To the TAG members at Imageworks:

Have you worked at Disney, Dreamworks, or ImageMovers in the past? That means you’re an IATSE member already. We know there are a lot of you here.

Your bank of hours for healthcare may already be empty, and your pension benefits haven’t been added to since your union stint. Every hour you work at non-union Sony is one less hour being contributed to your portable health and pension benefits.

Most of you will be here on short-term/production hire status. If you don’t get re-hired at a union company before about October, you won’t have enough time to earn the qualifying hours for 2011 (400 hours), and you will miss another year towards vesting in your pension.

Some of you are still using your health benefits with MPI and chose to waive the poor Sony benefits. Remember how you got those benefits in the first place?

We need your help. Sign the rep card. But the rep card is not enough. You are also on the front lines of educating your co-workers about the benefits you are enjoying.

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13 Responses to To the TAG members at Imageworks:

  1. Anonymous says:

    This was mentioned in the comments to the first post but the biggest problem I see is a lot of people on the current shows are only on short term contract. I haven’t heard anyone mention this at work other than the day those envelopes showed up on our desks. I’d gladly sign up if I knew more about the costs and benefits and also if I was assured I was going to stay at Sony for any length of time. One of my fears would be putting effort into this “movement,” losing my job at Sony and then it becomes union. Then if I want to go back to Sony I have to pay the $3000 initiation fee.

    This next part is more for the union management, as I’ve seen they posted some replies.

    I’ve glanced through the union websites and finding concrete information takes a lot of reading. No one wants to read the 100+ page health summary guide just to find out it’s $5 to see a doctor. I still don’t know how much money (if any) union members pay of the insurance premium. The Pensions page is great. Make more easy to read and see what’s going on pages like that.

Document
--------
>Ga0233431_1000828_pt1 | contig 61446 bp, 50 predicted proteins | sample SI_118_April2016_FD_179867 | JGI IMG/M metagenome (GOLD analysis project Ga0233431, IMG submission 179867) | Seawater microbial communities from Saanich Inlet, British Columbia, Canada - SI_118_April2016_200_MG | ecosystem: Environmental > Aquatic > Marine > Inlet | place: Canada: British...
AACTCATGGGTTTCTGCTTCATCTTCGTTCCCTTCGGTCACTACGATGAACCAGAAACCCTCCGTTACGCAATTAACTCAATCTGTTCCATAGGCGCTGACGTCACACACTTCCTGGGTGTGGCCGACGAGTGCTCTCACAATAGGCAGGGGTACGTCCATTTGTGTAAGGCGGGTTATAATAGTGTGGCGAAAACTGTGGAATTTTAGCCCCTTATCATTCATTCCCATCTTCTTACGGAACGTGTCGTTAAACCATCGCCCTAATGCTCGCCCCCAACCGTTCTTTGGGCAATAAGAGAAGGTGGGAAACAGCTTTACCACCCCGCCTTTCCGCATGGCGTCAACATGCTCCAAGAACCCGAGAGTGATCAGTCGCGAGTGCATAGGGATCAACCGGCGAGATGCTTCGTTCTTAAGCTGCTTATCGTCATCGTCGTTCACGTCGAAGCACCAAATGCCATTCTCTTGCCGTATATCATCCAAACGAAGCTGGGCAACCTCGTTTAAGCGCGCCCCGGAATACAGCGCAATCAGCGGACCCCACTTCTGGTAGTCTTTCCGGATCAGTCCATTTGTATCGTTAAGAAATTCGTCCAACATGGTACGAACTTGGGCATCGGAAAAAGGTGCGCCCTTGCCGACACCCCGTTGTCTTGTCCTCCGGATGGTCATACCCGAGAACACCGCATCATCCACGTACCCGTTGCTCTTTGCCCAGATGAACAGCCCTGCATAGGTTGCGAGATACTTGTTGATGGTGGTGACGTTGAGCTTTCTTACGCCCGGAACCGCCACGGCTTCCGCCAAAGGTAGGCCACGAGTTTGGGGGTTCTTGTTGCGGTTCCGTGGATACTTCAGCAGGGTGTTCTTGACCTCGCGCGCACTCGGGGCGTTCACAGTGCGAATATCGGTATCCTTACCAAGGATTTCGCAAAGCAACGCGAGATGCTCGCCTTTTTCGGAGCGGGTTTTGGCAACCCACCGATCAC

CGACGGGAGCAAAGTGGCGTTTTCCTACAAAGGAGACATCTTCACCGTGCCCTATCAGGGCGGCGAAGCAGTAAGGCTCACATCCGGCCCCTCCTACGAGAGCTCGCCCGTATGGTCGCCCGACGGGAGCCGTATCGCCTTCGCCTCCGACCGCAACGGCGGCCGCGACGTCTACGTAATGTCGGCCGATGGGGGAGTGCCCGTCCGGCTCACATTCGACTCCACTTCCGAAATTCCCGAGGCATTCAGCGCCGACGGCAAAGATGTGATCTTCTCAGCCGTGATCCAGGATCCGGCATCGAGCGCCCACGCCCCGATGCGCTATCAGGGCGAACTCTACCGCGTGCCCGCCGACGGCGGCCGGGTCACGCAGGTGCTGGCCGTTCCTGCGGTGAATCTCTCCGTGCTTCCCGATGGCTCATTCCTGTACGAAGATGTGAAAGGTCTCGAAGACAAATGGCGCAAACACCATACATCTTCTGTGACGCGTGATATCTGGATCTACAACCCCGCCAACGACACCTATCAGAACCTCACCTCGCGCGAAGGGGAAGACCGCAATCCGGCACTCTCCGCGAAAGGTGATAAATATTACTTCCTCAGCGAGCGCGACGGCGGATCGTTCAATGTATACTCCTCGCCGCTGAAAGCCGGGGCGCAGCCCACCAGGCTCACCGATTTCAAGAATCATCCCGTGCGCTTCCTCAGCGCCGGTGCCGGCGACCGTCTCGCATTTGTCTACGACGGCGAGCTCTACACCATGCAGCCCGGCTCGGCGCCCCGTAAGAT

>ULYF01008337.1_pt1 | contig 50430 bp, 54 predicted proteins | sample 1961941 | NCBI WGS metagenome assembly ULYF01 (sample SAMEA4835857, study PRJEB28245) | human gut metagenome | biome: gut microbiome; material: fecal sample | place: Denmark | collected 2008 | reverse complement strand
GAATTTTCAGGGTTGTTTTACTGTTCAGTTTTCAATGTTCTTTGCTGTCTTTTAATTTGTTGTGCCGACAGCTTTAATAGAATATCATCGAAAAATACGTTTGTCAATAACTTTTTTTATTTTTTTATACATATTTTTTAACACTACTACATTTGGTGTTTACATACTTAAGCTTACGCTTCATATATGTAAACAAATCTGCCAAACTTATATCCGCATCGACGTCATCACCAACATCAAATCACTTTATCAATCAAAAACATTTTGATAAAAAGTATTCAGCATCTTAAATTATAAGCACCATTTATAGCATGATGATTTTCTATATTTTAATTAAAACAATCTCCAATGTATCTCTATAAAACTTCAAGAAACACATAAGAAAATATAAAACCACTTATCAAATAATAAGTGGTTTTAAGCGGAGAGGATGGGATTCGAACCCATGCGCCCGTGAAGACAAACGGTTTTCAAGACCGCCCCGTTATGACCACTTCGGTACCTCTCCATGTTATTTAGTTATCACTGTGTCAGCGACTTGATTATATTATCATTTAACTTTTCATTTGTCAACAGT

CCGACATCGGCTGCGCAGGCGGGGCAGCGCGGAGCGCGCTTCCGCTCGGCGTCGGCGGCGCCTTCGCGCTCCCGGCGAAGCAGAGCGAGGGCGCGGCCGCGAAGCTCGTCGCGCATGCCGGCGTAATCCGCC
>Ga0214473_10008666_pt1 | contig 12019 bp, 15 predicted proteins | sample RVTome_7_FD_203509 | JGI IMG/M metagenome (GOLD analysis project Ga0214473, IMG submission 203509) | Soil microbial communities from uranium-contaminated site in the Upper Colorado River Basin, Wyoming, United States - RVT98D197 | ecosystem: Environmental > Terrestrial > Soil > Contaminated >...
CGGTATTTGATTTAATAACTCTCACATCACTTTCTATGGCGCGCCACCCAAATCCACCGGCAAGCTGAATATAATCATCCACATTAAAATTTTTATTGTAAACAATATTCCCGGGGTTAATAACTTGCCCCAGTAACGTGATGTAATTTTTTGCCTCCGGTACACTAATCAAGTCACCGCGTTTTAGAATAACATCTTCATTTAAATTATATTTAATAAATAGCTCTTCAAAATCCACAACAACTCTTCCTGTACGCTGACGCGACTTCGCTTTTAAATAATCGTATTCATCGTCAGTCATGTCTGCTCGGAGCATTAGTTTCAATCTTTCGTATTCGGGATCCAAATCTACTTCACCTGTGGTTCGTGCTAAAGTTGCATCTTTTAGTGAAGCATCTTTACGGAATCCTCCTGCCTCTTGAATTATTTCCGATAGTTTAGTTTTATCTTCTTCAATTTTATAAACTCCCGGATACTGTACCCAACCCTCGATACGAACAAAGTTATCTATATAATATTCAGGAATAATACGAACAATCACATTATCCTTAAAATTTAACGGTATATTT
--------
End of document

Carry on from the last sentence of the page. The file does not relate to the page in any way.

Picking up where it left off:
The other big problem I’ve seen is the wages. I know the wages in the contracts are minimums but that’s all I seem to be offered when I get offers from union companies. The median amount in the wage survey is less than I make. So it makes it really hard to want to join a union when you see such low wages offered. Even including all the benefits it’s still much lower. Maybe I’ve just been lucky with my rates, I don’t really know.

    Someone mentioned putting a meeting together with Steve or one of the other union guys. I think that sounds like a great idea.

    • 839spi says:

      We don’t feel the short-term contract thing is going to change. We also believe for that precise reason, portable benefits are important. In the situation you mention, there are a few options. First any effort you put in will have direct and positive benefits to your co-workers. It sounds like from your post that you are making comfortably above scale. That probably means you are experienced, at which point you should ask the company to pay the fee for you when you are re-hired. You should actually ask anyways whether new or experienced. In the case that you do end up having to pay the fee, you will be earning 6 months of health insurance coverage and pension benefits for 400 hours of work, which should offset the cost considerably. (it may also be tax deductible, we will check on that today)